Early Monday morning, within one hour, three separate fires were set. The cause of two of them is arson.
All of these homes are within a few blocks of each other, near Niles High School.
The first fire was set at a vacant home, which was up for sale, on Cass Street. The roof caved in and there is extensive damage inside.
45-minute later firefighters got a call about a garage on fire a few blocks away on Louis Street.
That fire spread into the house and to the home next door. The homeowner tells us his grand children were sleeping in the front room when his wife heard a popping sound.
"She got up, she sees the garage on fire, she screams ‘We've got to get out of here!’" Don Meyers recalled.
Everyone got out safely and police are labeling the cause of this fire as undetermined because they couldn't rule out a possible electrical problem.
Ten minutes after responding to this fire, another call came in about another fire at a vacant home around the corner on 13th Street. Firefighters sent one crew and then called for additional mutual aid. At one point, 10 fire departments and over 45 firefighters were working to put out all of these fires.
"One is not unusual," says Niles Fire Capt. Don Wise. "I can believe having a second, but a third one is so unusual. My red flags are flying up. What's going on here?"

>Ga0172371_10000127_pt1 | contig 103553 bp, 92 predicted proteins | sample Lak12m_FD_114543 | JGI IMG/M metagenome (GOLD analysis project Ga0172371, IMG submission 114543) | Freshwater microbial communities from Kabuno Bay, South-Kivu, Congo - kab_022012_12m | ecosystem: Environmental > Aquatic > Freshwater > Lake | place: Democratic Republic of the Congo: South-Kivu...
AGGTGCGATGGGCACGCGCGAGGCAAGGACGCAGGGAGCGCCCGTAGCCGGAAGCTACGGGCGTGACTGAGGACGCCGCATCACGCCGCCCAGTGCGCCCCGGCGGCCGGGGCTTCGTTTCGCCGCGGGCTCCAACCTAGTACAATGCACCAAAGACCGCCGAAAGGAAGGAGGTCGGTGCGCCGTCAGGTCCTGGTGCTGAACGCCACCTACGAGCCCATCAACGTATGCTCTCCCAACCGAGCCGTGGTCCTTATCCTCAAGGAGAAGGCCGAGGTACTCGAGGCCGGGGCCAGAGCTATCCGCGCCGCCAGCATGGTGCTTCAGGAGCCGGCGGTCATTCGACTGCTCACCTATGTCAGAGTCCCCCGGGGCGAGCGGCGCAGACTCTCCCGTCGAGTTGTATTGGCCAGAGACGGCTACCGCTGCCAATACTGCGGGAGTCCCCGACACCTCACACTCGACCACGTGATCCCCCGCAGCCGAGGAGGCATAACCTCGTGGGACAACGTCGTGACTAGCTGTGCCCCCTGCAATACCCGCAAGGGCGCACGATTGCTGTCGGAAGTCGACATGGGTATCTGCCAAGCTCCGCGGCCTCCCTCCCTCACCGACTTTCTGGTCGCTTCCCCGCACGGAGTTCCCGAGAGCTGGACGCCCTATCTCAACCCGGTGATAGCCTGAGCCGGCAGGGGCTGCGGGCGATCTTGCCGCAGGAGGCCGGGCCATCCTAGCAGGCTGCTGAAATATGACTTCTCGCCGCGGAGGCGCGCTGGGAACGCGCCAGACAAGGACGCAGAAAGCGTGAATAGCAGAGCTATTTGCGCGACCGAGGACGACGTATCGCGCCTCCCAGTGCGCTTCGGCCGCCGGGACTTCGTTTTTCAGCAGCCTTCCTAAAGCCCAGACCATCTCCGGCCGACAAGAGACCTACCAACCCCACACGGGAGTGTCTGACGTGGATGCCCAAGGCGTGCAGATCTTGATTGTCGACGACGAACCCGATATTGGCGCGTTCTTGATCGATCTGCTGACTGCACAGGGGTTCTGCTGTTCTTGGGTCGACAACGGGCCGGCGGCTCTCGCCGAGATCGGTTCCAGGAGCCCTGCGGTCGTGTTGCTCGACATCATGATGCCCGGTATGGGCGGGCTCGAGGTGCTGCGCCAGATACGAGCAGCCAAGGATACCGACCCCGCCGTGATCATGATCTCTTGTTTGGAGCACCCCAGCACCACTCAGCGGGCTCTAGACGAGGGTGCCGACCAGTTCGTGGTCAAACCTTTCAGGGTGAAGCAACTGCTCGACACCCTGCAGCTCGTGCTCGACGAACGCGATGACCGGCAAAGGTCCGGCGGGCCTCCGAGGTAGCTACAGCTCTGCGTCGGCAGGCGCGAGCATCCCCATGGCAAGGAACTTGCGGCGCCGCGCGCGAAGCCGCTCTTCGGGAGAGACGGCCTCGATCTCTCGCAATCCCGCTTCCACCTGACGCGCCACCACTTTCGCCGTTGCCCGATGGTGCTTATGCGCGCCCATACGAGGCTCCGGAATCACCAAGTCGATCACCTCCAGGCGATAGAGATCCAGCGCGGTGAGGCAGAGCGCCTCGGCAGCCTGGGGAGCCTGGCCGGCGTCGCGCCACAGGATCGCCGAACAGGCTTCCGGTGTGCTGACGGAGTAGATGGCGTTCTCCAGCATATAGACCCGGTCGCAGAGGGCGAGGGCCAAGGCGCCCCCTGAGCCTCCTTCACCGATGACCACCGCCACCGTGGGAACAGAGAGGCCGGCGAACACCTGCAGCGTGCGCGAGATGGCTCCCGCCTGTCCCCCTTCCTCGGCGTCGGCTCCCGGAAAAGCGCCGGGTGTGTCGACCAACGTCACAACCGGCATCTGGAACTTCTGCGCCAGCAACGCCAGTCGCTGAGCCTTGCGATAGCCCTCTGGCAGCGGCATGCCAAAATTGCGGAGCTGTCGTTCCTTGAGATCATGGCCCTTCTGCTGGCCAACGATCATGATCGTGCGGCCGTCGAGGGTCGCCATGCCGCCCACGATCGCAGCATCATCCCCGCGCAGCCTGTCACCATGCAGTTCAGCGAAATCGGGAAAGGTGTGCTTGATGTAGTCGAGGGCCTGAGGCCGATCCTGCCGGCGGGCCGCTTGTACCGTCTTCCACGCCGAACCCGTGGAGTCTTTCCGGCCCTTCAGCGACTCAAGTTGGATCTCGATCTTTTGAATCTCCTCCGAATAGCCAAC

Investigators worry they have someone or several people setting random fires, and so they are going to increase their patrols around the city.
"The police department is doing everything they can to get as many boots on the streets as they can in the evening so we can eliminate this problem," stresses Niles detective Rick Krueger.
It’s a problem that appears to be getting worse. On March 14th, the Niles FOP was set on fire, the case remains open. There are also two suspicious residential fires that occurred in January that remain unsolved according to Capt. Wise. So now, with these recent suspicious fires, some residents are concerned for their safety.
"Certainly, it's unnerving,” says longtime Niles resident Don Stone. He and his wife were walking along Louis examining the damaged homes.
"We live in a two-story home with one entrance out. If it's blocked, we would be...yes, it's scary," says Stephanie Stone.
Police are also asking residents to leave a porch light on at night, or put out motion detector lights – and if they see anything or anyone that looks suspicious, to call 9-1-1.
"You need to call us so we can respond and check things out for all the neighbors, so that they feel safe," says Det. Krueger.
One firefighter who complained of chest pains was taken to the hospital. He has been released and is expected to return to work Thursday.